To get away from the misery of his day-to-day existence, Dark retreats into a 1950s film noir fantasy world straight from one of his books, where he's a handsome band singer who moonlights as a gumshoe. In the fantasy, he gets tangled up in a plot revolving around a dead blonde dame, the sinister Mark Binney (Jeremy Northam) who hires Dark to investigate her murder, and a couple of palookas in sharp suits (Adrien Brody and Jon Polito) who keep trying to bump Dark off. Unfortunately, the fantasy starts getting mixed up into Dark's real life - Chandler-esque gangsters showing up at his bedside, and hospital staff bursting into renditions of doo-wop hits that Dark's alter ego would have sung in an L.A. nightclub - and he has trouble keeping them separate.

Continue reading: The Singing Detective Review

Bad Manners Review


Weak
The Big Chill gets all serious-like (think Woody Allen in his lousy, "serious" days) when four adults converge on a Hamptons-esque home for a weekend, rubbing one another entirely the wrong way. A squabble over $50 and the nature of computer-generated music becomes a launching pad for innuendo, which might have been enticing had any of the characters been interesting. The exception is Caroleen Feeney, cast as a vamp and used rather one-dimensionally, but she's still quite a heartbreaker. Based on Gilman's play Ghost in the Machine.

Wall Street Review


Excellent
Since the initial release of Wall Street, Oliver Stone's giant-sized 1987 fable, it's been said a million times: Greed Is Good. With those three words, Michael Douglas, as uber-corporate raider Gordon Gekko, defined the tone of not just a single movie but perhaps of an entire decade (even though that's a paraphrase of his actual quote).

The phrase, now famous via Douglas's Oscar-winning performance, was initially uttered by Ivan Boesky, the 1980s business biggie who thrived on doing whatever it took to become rich, and paid the price as a result. Director/co-writer Stone, with Douglas at the epicenter, erects an overdone behemoth of a movie that, like Boesky himself, is an ageless -- and, at times, clichéd -- cautionary tale.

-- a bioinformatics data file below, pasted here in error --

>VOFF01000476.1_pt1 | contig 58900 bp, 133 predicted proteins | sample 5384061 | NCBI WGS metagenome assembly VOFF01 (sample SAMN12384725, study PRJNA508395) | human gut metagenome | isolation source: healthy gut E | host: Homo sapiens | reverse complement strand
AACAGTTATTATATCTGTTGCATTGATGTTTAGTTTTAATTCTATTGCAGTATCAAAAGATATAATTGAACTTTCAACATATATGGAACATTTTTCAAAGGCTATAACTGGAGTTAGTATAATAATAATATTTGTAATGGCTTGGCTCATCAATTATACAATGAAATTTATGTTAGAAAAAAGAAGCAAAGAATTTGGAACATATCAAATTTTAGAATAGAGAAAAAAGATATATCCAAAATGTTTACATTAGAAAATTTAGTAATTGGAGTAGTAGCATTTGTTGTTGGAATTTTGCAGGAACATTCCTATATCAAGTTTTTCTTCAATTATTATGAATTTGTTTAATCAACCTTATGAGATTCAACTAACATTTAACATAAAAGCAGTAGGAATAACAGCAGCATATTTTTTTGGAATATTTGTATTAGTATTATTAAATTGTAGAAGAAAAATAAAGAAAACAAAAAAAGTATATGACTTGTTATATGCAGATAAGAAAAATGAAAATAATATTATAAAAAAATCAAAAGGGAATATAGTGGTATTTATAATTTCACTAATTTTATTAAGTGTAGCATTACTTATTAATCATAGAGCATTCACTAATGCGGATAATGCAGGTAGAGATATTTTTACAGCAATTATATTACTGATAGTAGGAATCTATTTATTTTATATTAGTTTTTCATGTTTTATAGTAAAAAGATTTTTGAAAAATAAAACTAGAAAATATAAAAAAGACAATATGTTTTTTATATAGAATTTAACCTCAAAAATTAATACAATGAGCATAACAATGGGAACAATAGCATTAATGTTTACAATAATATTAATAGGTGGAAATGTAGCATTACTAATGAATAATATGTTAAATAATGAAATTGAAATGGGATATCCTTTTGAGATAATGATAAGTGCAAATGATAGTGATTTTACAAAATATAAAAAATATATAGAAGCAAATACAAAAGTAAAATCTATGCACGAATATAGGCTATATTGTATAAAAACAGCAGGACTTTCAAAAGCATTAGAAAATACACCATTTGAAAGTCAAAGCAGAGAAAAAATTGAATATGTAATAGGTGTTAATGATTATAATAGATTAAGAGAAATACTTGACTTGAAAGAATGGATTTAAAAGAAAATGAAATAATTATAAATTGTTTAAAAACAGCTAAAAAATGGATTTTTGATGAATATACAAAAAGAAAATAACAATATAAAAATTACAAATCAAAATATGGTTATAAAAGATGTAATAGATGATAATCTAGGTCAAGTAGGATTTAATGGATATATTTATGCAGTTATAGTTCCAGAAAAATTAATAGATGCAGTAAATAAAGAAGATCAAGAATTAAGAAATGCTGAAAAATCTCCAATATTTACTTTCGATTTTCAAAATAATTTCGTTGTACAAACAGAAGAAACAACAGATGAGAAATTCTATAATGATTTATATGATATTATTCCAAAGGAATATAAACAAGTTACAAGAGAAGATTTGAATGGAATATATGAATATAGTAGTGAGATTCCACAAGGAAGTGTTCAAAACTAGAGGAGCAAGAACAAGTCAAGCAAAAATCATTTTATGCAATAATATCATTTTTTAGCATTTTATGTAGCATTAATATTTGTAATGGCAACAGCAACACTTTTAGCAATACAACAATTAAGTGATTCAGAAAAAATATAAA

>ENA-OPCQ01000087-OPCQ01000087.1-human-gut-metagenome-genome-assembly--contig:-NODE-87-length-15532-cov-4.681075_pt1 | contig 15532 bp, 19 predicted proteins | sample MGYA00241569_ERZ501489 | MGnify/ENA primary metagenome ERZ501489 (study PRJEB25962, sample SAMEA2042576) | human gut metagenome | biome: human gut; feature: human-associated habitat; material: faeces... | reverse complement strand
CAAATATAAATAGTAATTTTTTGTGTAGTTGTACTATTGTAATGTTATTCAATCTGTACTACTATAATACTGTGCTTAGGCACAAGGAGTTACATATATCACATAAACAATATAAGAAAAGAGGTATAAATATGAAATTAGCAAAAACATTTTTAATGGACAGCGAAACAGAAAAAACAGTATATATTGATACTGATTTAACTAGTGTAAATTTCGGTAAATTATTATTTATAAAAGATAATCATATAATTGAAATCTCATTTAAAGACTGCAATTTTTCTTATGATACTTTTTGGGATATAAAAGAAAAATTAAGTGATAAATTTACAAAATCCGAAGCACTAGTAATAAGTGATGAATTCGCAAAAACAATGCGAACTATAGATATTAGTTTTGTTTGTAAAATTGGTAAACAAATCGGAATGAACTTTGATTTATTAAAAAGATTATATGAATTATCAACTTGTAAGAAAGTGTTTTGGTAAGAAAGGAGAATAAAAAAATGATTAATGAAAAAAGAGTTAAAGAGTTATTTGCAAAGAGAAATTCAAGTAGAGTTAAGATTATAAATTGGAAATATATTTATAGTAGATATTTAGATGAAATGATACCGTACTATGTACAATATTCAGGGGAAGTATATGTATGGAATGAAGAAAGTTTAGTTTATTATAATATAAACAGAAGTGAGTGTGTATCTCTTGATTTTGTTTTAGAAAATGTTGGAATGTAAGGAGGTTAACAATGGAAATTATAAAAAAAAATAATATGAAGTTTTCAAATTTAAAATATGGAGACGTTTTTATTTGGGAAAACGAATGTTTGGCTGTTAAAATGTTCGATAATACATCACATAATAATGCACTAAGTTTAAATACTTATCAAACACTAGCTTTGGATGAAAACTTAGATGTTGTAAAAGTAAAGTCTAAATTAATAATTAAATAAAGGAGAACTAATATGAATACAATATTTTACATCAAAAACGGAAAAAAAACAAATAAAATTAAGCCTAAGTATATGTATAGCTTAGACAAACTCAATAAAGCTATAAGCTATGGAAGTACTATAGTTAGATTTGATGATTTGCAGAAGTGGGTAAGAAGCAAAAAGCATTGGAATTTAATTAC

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Dick Review


Bad
In this new 70s comedy opening just in time for the anniversary of Woodstock, we follow characters Betty (Kirsten Dunst), and Arlene (Michelle Williams) on a wacky journey through Washington, D.C. following the Watergate Scandle.

The two are spotted in the White House by a gaurd who originally saw the girls at Watergate the night of the burglary. The two are taken to the infamous "West Wing" where they meet and fall in love with President Richard "Dick" Nixon, played by Dan Hedaya, and very well I might add. Unfortunetly Hedaya's very entertaining performance of Dick couldn't save this already ill-fated non-comedy.

Continue reading: Dick Review

Jerry & Tom Review


Good
Two hitmen look back on their lives while holding down day jobs as used car salesmen. Hooked yet? Indeed, this is one of the stranger films to come along lately, and it's obvious it didn't click with audiences. Cue Showtime to pick it up without a theatrical release. Bizarre structure and a we-mighta-killed-celebrity-[fill in the blank] makes for an interesting couple of hours, but that's about it.